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Published UCLA and Spectrum Saliva Liquid Biopsy Research Highlights Signal Amplifying Ability and Clear Detection of Cancer Biomarkers

July 28, 2022

SALT LAKE CITY, UTAH—Spectrum Solutions, LLC today announced the publishing of findings from their research collaboration with the University of California at Los Angeles (UCLA) and Dr. David Wong, UCLA School of Dentistry. The project has successfully demonstrated a superior ability to detect circulating tumor DNA (ctDNA) from saliva. Specifically, amplified EGFR mutations associated with non-small cell lung cancer (NSCLC) using Spectrum’s saliva collection and preservation system with the Electric Field–Induced Release and Measurement (EFRIM) electrostatic platform.

Most lung cancers (85 percent) fall into the category called non-small cell lung cancer (NSCLC). Though this form of lung cancer progresses more slowly than small cell lung cancer (SCLC), 40 percent of those living with NSCLC will have it spread beyond the lungs by the time it is diagnosed. Many advances in targeted treatments for lung cancer are based on the evaluation of three EGFR gene mutations. Current methods for diagnosis and monitoring include invasive tissue biopsies, which create clinical obstacles for ongoing mutation analysis and cancer treatment. The less invasive liquid biopsy options using free-floating cell-free DNA (cfDNA) or circulating tumor DNA (ctDNA) in solid tumor cancers have quickly become an important part of the screening, diagnosis, and monitoring process for cancer patients.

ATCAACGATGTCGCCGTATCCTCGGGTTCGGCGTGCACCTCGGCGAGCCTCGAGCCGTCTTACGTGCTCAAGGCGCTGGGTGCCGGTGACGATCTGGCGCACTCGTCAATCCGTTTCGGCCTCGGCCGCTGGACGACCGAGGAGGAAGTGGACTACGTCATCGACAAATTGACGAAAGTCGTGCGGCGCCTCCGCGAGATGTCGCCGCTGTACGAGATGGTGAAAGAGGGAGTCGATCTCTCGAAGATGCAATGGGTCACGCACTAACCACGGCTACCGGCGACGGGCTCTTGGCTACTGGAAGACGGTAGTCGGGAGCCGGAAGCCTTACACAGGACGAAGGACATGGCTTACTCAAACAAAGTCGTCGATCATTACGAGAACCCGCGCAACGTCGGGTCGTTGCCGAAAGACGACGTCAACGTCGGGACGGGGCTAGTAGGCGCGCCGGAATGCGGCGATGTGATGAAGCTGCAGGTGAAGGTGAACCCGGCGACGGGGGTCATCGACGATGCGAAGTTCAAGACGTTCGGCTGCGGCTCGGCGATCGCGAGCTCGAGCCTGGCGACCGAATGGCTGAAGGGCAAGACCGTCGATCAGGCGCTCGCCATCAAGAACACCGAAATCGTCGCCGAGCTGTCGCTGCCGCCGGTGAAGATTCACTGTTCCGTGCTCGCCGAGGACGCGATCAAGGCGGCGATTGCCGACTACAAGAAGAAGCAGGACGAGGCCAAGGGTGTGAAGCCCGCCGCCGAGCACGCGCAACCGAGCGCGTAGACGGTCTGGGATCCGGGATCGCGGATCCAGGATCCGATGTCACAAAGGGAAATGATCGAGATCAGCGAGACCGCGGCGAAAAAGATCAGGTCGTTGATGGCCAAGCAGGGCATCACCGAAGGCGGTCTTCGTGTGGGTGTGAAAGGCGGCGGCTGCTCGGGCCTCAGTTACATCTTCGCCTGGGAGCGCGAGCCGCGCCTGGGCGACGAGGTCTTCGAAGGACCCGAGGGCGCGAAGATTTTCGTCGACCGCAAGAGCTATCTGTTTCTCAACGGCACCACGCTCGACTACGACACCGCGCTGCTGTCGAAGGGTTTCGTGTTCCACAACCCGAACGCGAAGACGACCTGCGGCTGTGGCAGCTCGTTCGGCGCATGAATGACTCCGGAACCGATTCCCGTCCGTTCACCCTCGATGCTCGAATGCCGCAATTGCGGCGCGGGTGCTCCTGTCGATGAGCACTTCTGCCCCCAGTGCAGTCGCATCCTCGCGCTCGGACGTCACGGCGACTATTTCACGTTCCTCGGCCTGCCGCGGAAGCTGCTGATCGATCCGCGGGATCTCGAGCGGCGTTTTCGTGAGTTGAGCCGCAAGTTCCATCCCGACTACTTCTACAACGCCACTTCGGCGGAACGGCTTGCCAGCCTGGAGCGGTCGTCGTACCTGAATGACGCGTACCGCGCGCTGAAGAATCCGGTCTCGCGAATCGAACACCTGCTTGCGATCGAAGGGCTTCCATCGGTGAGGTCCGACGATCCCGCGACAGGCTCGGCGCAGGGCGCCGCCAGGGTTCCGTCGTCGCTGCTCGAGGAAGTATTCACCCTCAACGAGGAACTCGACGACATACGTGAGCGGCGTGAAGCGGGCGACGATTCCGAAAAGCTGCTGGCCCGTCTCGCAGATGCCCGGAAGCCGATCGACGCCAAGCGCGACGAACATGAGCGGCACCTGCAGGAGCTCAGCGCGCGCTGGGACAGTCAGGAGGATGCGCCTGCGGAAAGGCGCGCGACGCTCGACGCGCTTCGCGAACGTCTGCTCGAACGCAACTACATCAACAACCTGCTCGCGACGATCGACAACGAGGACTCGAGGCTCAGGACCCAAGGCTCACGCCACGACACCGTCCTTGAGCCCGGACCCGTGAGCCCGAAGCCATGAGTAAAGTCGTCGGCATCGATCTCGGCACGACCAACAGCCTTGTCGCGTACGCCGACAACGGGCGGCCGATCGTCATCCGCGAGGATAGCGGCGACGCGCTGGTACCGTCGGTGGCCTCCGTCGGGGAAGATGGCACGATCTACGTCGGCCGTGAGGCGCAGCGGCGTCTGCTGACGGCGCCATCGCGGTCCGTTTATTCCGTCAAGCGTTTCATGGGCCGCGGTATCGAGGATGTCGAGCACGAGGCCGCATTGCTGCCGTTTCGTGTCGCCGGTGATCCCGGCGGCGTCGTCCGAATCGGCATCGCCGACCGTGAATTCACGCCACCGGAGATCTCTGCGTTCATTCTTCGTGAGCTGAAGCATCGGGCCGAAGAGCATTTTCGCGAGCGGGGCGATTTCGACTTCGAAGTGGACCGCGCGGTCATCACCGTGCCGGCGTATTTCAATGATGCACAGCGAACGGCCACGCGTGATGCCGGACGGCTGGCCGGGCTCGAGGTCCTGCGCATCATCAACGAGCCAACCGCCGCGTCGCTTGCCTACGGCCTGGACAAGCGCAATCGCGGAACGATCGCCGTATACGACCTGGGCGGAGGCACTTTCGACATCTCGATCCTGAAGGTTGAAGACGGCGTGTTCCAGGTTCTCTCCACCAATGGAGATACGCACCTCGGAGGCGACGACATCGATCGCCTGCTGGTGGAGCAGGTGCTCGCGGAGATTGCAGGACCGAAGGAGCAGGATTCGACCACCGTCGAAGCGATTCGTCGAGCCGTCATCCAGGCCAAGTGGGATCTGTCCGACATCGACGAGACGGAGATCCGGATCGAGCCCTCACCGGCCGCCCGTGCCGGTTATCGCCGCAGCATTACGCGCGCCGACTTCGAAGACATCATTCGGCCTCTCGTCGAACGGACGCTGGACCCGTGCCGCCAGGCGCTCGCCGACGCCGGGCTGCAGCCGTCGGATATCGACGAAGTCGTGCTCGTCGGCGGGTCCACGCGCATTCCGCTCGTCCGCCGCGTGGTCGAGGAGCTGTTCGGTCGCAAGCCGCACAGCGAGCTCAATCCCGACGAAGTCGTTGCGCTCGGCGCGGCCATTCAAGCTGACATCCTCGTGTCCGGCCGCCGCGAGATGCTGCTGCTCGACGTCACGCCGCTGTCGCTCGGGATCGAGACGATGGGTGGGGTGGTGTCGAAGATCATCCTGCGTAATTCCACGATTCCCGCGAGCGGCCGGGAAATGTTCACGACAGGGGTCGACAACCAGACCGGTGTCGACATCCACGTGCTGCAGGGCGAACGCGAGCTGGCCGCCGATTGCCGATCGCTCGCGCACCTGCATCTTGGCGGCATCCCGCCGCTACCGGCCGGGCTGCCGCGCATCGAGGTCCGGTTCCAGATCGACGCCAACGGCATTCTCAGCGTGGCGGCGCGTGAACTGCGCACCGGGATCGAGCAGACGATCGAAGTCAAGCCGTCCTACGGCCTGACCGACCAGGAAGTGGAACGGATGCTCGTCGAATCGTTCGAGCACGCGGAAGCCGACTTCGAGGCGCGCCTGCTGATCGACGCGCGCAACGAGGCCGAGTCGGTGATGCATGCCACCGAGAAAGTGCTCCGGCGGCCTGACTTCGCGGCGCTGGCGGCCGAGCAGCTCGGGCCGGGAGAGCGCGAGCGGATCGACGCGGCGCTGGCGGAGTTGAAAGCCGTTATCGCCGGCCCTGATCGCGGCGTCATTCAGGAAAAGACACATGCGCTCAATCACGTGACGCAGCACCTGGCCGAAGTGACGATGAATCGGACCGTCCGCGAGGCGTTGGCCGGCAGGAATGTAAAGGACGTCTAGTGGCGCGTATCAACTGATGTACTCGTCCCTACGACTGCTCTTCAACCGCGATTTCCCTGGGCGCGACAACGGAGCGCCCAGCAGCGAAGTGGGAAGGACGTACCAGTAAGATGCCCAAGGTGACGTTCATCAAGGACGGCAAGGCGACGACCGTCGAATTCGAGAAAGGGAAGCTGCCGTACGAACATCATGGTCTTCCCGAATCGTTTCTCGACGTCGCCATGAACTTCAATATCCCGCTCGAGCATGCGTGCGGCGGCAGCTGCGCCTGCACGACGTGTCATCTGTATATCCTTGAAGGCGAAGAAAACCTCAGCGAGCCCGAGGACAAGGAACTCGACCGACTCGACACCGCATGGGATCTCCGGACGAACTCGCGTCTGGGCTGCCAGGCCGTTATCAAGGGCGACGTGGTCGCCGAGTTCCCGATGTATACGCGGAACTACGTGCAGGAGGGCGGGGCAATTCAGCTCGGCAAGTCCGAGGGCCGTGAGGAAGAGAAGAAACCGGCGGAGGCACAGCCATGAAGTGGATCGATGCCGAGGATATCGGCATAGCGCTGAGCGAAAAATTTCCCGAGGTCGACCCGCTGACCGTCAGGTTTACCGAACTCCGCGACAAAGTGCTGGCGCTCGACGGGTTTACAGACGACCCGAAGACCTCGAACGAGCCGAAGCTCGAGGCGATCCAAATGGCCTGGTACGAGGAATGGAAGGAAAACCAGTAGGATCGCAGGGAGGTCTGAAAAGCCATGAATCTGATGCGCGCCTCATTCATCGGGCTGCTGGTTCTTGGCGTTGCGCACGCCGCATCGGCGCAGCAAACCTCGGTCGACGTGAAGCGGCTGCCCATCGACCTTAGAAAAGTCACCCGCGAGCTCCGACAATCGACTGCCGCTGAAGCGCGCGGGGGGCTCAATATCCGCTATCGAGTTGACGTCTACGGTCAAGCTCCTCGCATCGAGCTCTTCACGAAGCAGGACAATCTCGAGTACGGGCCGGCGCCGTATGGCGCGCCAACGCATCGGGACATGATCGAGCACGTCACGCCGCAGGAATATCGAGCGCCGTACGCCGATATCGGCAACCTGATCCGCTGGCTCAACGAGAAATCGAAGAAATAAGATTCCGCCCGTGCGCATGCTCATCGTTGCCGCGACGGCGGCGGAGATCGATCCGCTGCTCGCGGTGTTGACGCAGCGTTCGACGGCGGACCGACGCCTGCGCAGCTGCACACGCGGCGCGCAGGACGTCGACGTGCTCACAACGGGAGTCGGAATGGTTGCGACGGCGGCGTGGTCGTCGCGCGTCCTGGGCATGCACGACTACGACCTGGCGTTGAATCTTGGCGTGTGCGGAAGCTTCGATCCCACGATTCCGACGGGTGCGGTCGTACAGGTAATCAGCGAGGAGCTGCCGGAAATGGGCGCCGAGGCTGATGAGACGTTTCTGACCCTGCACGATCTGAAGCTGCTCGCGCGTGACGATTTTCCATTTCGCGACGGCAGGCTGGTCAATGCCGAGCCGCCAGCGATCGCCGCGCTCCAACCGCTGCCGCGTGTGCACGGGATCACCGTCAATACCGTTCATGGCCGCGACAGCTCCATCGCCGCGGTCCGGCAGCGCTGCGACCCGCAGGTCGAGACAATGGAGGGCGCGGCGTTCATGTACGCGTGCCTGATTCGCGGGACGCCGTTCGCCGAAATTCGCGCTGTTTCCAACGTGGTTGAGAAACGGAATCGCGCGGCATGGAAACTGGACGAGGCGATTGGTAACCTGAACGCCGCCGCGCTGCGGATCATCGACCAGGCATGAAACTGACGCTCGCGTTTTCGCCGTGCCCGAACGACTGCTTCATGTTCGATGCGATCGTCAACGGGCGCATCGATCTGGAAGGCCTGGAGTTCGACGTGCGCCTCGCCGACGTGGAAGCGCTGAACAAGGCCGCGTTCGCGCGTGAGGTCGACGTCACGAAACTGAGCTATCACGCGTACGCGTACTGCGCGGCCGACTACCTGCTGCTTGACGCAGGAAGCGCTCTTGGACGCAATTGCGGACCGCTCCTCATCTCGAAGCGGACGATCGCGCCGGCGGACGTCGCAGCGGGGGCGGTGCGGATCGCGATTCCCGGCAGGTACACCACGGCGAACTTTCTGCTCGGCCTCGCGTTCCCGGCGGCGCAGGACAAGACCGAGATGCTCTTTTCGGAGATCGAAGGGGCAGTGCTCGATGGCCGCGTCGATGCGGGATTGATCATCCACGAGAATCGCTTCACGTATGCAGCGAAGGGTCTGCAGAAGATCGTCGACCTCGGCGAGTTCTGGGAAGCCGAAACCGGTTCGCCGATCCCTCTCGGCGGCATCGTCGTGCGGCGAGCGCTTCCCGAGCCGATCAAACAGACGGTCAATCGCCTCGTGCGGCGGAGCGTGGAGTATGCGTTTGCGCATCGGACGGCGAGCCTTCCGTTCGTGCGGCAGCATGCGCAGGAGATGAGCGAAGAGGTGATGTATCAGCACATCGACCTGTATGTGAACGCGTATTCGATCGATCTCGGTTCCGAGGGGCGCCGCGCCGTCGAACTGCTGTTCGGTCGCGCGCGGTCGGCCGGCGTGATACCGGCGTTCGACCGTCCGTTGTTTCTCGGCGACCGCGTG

“The ability to detect EGFR mutations using ctDNA enables a broad range of clinical applications such as the early detection of disease, practical applications of personalized treatments, predicting treatment response, and monitoring resistance,” said Rohit Gupta, Chief Medical Officer for Spectrum Solutions. “Proving it can be done using saliva is groundbreaking.”

The ctDNA associated with NSCLC, termed ‘ultra-short’ ctDNA (usctDNA), is a third smaller in size than the average fragment. This has made it extremely hard to detect using current liquid biopsy technology, especially without additional amplification. Prior to this study, Wong’s team published on the successful detection of the same usctDNA EGFR mutations from both early and late-stage patients living with NSCLC in both blood and saliva. When paired with new technology developed at UCLA by Dr. Wong, known as EFIRM, study findings have demonstrated an impressive 14-fold amplification of detectable usctDNA from saliva collected and stabilized using Spectrum’s SDNA-1000 compared to raw or neat saliva. Additionally, after diluting the signal down to 10 percent of the original concentration, the team continued to see enhanced amplification benefits from the Spectrum device, leading scientists to believe detection of a single ctDNA fragment may now be possible.

“Achieving detectable concentrations of ctDNA in body fluids is not an easy task. The significance of successfully demonstrating this capability with saliva is the holy grail of liquid biopsy research,” said Dr. David Wong, UCLA School of Dentistry. “The discovery delivers, for the first time, a noninvasive opportunity for detection and the ongoing ‘real-time’ understanding of somatic mutation activity to direct and redirect successful treatment strategies.”

“Understanding how many face the likelihood of treatment resistance, it is actually life-changing to know the results from this research collaboration with Dr. Wong and UCLA has real power to positively impact patient outcomes,” said Steve Fanning, CEO of Spectrum Solutions. “For patients, the ability to use the self-collection of saliva empowers a new, safer, easier and pain-free era of detection and treatment innovation with real at-home remote care possibilities.”